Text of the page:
It's a decent story, let down by some scruffy artwork by Colin Andrew that doesn't suit the tone at all. The monsters of the story, hybrids of human and Silurian, don't look remotely like either and look pretty rubbish. The writing's solid though, raising interesting questions about the Doctor's motivation in visiting a parallel world.
"Time & Time Again" is a silly but fun one-off. Like the third part of "Emperor," which landed in the 200th issue, this one is in colour to celebrate the series' 30th anniversary, and like the earlier one, it's looks like it's by someone who's not used to working in colour. It's a daft story which sees the Doctor and co. assigned by the White Guardian to undo the Black's interference in time, which has left the universe in peril due to the Doctor staying on Gallifrey and becoming president. Now that everyone in the universe has invaded Earth, they've got to put reality right by collecting the six segments of the Key to Time again. The first time round this required a 26-episode season, but this time they manage it in ten pages. It's really just an excuse for a whistle-stop tour of classic stories with cameos by all the previous Doctors. Cornell manages to include a tense Sixth-Seventh Doctor scene, which is the highlight of the strip.
"Cuckoo" is of a highlight of the collection. Another one by Abnett, this three-parter sees the Doctor and his two no-nonsense female companions go back to the 19th century and face that sexist society head-on. Subtle as a brick but really not bad at all, it also features some lovely palaeontology at the hands of a transparent Mary Anning-pastiche. Quite why Abnett bottled it at the last minute and decided not to use real figures and instead use fictionalised versions I'm not sure. When James Quick and I wrote a similar story we used Anning herself and focused on details of her remarkable life. Big Finish are now going to feature her in a story as well. Given how much Abnett is clearly into this in his commentary, I wonder why he didn't just go all the way with it. (He talks about the Mantell's finding the first Iguanodon fossil - that was in my town of birth, Cuckfield, but unlike his native Maidstone, they don't have one on their coat of arms. I have suggested it.)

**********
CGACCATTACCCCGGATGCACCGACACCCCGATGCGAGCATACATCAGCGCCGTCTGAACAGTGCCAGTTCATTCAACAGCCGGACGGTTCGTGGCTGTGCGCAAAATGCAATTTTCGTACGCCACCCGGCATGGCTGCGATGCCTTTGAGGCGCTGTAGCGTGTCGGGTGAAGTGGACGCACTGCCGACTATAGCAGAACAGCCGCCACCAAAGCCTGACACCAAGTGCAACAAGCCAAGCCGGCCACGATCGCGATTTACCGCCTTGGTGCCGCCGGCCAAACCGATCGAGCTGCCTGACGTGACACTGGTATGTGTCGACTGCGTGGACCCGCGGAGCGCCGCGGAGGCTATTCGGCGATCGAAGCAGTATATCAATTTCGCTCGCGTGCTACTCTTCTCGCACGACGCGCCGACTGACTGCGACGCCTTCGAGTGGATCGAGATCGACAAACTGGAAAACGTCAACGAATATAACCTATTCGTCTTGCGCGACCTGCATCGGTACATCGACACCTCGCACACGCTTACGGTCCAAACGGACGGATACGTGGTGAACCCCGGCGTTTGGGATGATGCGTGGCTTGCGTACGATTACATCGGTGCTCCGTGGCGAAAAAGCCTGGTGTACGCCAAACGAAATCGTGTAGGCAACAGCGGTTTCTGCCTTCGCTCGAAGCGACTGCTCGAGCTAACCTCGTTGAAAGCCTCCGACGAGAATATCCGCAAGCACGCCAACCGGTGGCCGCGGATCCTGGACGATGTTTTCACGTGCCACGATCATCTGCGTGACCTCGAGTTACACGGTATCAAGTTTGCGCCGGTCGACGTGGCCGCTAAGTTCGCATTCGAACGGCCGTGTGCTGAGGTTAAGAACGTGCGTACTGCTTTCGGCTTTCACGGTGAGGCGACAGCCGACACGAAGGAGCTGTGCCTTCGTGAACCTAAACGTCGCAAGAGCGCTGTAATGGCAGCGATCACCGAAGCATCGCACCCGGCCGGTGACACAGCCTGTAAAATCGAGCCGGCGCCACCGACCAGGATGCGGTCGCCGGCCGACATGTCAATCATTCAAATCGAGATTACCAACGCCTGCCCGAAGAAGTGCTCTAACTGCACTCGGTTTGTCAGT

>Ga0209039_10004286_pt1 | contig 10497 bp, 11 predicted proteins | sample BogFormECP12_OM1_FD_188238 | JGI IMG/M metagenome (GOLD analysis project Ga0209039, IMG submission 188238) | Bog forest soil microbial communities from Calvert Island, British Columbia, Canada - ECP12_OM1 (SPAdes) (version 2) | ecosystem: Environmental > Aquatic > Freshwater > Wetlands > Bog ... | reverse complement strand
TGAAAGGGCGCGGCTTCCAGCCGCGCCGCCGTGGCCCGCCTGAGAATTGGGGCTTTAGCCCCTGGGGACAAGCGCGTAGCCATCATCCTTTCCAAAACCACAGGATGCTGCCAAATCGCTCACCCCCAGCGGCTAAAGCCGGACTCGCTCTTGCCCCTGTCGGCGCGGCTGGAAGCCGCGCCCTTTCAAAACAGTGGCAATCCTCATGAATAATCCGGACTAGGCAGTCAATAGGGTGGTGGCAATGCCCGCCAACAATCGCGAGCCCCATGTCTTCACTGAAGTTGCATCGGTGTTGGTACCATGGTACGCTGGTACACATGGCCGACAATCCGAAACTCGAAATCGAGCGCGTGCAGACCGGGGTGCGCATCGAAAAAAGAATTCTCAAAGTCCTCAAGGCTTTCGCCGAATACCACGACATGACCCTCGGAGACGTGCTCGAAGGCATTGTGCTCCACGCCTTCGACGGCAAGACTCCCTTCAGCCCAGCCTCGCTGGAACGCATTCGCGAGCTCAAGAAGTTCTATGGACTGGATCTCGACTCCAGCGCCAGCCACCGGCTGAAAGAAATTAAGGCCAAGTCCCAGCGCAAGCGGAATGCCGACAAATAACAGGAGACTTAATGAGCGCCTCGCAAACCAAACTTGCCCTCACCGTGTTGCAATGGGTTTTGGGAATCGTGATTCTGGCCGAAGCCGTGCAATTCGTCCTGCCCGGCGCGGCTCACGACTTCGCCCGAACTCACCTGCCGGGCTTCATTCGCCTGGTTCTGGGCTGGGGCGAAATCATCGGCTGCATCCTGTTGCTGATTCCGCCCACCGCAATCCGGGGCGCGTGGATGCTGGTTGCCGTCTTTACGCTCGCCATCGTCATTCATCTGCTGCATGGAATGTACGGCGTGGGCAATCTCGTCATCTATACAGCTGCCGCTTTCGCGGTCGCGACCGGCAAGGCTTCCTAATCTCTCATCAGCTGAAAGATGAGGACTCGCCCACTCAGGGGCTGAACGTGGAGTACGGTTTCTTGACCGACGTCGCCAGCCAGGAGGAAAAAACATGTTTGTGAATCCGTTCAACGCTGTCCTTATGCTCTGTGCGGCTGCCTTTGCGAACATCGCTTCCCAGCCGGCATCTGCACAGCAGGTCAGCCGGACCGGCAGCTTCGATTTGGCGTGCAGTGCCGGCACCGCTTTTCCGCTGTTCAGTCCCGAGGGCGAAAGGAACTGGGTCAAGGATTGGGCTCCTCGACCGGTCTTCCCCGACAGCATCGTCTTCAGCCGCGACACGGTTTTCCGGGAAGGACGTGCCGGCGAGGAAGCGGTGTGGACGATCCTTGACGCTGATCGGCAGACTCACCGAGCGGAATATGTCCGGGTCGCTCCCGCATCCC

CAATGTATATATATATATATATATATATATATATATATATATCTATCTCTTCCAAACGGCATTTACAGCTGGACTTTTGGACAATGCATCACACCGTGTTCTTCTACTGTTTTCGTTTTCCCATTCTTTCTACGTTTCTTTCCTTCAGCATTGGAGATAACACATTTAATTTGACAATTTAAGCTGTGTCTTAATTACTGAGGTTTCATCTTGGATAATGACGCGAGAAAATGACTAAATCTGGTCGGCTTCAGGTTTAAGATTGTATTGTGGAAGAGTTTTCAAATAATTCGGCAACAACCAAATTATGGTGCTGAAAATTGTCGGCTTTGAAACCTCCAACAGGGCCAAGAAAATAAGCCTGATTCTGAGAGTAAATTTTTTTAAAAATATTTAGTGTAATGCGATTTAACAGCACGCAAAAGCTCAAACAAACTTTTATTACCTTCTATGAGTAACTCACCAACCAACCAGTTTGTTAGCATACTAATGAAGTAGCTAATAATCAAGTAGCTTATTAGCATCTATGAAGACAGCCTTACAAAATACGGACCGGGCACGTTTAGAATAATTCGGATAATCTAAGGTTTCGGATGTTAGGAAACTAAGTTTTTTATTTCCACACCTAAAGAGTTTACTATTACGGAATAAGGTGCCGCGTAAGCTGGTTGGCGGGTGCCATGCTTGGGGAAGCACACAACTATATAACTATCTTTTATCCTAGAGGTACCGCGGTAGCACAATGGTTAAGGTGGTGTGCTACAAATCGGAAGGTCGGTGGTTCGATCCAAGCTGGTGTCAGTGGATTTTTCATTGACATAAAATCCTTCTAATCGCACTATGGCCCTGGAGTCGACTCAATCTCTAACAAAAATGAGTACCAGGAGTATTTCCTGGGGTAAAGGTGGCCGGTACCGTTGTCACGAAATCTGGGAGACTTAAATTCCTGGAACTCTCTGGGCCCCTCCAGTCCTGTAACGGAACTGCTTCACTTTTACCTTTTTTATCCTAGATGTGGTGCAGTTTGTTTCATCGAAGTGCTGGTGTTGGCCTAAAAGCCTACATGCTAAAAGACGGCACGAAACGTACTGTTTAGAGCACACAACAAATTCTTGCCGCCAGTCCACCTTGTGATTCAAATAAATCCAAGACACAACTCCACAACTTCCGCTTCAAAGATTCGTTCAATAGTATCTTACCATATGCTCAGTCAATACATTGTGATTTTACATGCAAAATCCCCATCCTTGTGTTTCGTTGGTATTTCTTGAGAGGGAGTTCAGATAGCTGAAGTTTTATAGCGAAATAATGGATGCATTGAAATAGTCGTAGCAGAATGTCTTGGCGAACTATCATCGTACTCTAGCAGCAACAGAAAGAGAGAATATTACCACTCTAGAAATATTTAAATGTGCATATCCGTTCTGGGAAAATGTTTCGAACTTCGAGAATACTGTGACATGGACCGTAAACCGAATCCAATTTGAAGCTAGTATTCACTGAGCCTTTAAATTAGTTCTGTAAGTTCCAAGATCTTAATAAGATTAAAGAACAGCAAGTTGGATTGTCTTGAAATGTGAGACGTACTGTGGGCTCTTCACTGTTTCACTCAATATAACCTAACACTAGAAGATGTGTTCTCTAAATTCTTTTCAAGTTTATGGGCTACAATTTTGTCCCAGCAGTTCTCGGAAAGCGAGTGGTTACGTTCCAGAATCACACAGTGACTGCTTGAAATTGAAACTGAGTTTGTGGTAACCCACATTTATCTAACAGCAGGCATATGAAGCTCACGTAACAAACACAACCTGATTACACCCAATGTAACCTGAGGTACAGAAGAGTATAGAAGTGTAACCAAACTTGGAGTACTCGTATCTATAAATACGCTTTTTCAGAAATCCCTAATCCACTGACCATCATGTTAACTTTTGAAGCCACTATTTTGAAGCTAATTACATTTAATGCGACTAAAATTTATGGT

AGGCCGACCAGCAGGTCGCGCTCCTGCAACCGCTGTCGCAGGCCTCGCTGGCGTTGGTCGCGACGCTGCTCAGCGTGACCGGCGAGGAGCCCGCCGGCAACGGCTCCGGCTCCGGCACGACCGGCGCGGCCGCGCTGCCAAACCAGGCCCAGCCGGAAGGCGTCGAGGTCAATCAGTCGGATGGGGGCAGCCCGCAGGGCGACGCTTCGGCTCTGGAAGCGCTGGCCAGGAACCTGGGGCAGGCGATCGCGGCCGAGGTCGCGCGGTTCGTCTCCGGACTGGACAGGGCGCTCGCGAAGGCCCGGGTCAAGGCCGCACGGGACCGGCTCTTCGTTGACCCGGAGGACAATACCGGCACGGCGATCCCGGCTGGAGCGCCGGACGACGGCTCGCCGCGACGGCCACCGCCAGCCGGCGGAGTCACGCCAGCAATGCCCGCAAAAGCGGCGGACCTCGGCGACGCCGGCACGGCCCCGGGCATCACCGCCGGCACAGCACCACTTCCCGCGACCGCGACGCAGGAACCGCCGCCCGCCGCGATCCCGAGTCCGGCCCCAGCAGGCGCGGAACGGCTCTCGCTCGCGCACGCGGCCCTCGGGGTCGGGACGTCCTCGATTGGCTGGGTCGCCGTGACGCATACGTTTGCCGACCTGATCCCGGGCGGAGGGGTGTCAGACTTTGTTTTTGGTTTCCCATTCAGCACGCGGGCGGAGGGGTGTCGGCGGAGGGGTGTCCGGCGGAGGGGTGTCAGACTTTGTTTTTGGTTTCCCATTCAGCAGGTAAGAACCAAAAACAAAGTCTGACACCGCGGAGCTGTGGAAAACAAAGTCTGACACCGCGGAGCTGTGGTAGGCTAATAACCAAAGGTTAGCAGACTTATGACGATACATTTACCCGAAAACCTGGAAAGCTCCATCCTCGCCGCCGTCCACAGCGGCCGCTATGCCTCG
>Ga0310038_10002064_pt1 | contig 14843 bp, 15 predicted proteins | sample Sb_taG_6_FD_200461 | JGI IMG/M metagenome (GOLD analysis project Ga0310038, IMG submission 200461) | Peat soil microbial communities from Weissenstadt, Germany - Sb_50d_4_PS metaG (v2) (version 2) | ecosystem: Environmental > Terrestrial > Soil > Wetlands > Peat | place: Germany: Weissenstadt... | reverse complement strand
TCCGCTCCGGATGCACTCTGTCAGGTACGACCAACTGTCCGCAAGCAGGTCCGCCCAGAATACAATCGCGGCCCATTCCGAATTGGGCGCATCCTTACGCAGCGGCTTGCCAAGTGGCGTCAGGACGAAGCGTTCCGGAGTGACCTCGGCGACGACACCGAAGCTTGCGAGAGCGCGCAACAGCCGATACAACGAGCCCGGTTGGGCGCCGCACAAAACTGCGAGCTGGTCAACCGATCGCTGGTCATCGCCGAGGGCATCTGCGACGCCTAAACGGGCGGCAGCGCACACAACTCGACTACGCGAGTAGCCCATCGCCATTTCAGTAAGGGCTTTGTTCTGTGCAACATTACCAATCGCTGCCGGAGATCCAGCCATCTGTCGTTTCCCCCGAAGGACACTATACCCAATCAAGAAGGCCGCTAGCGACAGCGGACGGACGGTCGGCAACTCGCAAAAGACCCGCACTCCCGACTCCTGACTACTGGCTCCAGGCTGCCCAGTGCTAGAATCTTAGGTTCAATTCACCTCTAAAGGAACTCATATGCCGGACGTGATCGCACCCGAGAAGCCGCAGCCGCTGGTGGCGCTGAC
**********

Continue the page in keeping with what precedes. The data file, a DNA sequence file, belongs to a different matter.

"Cuckoo" features an excellently realised monster by Jo Ridgway, and a clever contrast between the Doctor's priorities in this story and those of Benny and Ace. It's easily the best story in the collection for me. Finally there's Gray's one-shot, "Uninvited Guest," which sees the Doctor crash a party of Eternals and mete out his own brand of inhuman justice. It's here that I feel we see the real Doctor of the New Adventures, the one who worked to his own morality and was echoed in the television adaptation of perhaps the greatest NA, Cornell's Human Nature. We're reminded that this silly little man is someone you never want to be on the wrong side of. And with that, just when they seemed to get the hang of him, DWM dropped the Seventh Doctor and the NA links and went with a rotating series of past Doctor adventures.
Placement: The strips begin shortly after Love and War and continue up to around the time of Legacy. The Sixth Doctor strips take place at some point not long after Revelation of the Daleks.